A textbook case of "pretty good"

Strindberg himself was not at the greatest moment of mental stability in his life. He had no money, his first marriage to the wife he worshipped was crashing to disaster and they were living in a wing of a dilapidated castle overrun with peacocks and feral dogs and ruled over by a self-styled countess and her companion, a blackmailer, alchemist, magician and thief. It was an overheated concatenation of circumstances that gave rise to Strindberg’s greatest play, Miss Julie, but even in this chaotic context, Strindberg realized that something was very wrong with Nietzsche. Was Nietzsche mad?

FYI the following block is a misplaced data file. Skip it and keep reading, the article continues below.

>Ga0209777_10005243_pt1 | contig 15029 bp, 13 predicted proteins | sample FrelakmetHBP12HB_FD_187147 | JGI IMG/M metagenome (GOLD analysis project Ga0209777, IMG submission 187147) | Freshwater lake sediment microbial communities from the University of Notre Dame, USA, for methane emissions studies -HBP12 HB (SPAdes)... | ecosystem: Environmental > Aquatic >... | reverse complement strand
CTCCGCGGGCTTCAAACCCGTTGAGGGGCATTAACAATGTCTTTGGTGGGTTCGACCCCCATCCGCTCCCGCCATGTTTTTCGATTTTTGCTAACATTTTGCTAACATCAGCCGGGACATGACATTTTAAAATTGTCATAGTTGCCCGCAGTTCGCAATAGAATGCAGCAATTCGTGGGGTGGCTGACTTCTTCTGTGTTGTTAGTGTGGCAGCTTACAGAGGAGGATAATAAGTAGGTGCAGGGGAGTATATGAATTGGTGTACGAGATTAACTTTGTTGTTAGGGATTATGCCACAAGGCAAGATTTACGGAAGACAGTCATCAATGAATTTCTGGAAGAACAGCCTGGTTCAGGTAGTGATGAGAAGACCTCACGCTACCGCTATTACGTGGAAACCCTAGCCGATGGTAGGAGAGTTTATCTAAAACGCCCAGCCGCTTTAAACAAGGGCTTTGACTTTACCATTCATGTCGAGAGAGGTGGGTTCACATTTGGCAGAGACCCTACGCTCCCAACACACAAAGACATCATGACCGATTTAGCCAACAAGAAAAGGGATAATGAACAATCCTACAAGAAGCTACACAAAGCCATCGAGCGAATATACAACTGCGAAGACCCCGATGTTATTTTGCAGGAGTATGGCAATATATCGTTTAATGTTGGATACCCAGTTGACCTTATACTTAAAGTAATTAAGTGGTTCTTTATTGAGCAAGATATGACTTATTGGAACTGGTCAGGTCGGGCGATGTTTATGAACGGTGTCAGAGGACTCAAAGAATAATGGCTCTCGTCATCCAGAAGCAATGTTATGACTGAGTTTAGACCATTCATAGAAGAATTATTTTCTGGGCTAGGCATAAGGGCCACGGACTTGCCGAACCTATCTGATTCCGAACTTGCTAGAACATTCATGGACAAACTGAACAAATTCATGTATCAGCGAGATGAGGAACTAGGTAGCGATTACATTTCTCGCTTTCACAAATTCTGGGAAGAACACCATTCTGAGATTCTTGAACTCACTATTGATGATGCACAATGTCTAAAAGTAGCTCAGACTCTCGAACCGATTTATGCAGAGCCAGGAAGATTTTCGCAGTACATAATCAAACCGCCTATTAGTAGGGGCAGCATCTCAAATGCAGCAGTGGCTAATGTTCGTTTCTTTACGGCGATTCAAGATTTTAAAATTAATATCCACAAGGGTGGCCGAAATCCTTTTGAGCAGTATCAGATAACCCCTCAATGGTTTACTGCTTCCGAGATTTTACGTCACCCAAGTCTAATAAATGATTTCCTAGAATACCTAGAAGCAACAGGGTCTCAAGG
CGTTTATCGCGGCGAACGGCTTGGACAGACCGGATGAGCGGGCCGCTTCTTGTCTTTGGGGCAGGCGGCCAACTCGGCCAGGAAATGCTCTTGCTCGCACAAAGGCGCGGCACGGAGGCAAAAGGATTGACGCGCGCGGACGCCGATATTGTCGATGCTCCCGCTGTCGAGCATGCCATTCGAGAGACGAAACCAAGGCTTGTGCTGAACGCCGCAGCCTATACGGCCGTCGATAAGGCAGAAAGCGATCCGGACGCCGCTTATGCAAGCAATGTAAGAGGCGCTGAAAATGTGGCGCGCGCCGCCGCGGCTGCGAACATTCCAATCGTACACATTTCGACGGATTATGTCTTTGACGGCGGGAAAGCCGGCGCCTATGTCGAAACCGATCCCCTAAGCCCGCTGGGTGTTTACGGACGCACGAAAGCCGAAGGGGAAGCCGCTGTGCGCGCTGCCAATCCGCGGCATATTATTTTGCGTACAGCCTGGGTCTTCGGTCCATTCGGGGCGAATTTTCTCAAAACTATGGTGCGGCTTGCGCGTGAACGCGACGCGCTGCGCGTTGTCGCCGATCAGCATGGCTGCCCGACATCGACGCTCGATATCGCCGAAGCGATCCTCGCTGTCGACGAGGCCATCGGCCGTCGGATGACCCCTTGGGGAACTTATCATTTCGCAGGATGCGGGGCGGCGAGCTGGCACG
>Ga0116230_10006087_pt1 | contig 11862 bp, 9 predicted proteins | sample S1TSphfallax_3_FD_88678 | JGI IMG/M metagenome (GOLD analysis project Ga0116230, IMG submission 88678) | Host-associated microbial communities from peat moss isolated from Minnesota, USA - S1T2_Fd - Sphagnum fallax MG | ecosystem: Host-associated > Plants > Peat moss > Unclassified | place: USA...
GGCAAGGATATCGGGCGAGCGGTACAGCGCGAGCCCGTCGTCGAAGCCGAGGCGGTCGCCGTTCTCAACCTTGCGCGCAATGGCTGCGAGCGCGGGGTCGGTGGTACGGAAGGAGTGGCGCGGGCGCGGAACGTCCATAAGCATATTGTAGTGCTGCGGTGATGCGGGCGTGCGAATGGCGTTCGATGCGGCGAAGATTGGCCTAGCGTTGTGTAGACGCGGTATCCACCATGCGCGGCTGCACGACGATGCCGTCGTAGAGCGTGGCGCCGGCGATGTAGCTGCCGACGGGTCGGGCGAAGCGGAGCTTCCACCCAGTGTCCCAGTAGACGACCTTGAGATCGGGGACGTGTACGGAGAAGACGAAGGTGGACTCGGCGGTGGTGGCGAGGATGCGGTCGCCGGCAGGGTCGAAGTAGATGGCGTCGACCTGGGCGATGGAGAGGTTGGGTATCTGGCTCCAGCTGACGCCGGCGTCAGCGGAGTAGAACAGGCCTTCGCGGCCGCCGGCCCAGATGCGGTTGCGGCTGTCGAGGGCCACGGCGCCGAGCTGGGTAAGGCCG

From I Am Dynamite!,, @cote